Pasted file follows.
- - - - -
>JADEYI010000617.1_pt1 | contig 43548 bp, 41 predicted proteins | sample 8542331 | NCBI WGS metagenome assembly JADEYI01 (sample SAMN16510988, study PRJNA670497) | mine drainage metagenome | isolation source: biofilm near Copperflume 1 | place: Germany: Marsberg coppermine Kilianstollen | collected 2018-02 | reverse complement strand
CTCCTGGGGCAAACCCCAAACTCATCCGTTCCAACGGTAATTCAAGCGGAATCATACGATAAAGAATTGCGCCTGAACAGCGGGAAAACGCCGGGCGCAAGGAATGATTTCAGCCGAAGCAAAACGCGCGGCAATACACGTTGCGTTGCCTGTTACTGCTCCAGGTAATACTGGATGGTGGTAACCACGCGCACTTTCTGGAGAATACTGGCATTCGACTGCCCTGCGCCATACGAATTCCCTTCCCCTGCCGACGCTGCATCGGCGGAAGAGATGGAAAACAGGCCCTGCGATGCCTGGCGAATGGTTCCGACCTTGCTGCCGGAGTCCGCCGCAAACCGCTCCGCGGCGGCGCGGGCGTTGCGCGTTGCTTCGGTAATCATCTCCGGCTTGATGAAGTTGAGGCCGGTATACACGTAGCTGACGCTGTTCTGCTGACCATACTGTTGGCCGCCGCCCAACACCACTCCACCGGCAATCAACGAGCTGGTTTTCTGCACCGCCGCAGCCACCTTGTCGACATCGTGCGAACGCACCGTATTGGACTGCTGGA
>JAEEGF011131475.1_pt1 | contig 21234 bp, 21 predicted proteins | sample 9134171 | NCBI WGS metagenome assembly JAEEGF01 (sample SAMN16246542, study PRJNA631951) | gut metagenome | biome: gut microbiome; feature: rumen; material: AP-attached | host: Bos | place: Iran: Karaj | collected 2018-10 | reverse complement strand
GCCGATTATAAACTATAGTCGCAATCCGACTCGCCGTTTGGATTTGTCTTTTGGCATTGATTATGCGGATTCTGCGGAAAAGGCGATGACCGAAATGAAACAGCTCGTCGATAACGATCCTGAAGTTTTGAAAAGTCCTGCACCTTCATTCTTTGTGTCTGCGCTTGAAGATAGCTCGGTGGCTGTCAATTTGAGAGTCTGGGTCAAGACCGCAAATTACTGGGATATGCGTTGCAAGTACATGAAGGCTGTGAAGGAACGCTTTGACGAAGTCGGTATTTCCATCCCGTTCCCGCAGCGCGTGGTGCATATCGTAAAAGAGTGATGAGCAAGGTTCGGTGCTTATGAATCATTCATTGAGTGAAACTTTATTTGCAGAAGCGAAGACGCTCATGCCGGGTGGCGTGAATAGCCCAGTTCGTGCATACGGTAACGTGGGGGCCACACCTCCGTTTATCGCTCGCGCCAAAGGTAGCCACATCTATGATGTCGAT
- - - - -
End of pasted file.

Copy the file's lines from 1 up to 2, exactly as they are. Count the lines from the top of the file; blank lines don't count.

>JADEYI010000617.1_pt1 | contig 43548 bp, 41 predicted proteins | sample 8542331 | NCBI WGS metagenome assembly JADEYI01 (sample SAMN16510988, study PRJNA670497) | mine drainage metagenome | isolation source: biofilm near Copperflume 1 | place: Germany: Marsberg coppermine Kilianstollen | collected 2018-02 | reverse complement strand
CTCCTGGGGCAAACCCCAAACTCATCCGTTCCAACGGTAATTCAAGCGGAATCATACGATAAAGAATTGCGCCTGAACAGCGGGAAAACGCCGGGCGCAAGGAATGATTTCAGCCGAAGCAAAACGCGCGGCAATACACGTTGCGTTGCCTGTTACTGCTCCAGGTAATACTGGATGGTGGTAACCACGCGCACTTTCTGGAGAATACTGGCATTCGACTGCCCTGCGCCATACGAATTCCCTTCCCCTGCCGACGCTGCATCGGCGGAAGAGATGGAAAACAGGCCCTGCGATGCCTGGCGAATGGTTCCGACCTTGCTGCCGGAGTCCGCCGCAAACCGCTCCGCGGCGGCGCGGGCGTTGCGCGTTGCTTCGGTAATCATCTCCGGCTTGATGAAGTTGAGGCCGGTATACACGTAGCTGACGCTGTTCTGCTGACCATACTGTTGGCCGCCGCCCAACACCACTCCACCGGCAATCAACGAGCTGGTTTTCTGCACCGCCGCAGCCACCTTGTCGACATCGTGCGAACGCACCGTATTGGACTGCTGGA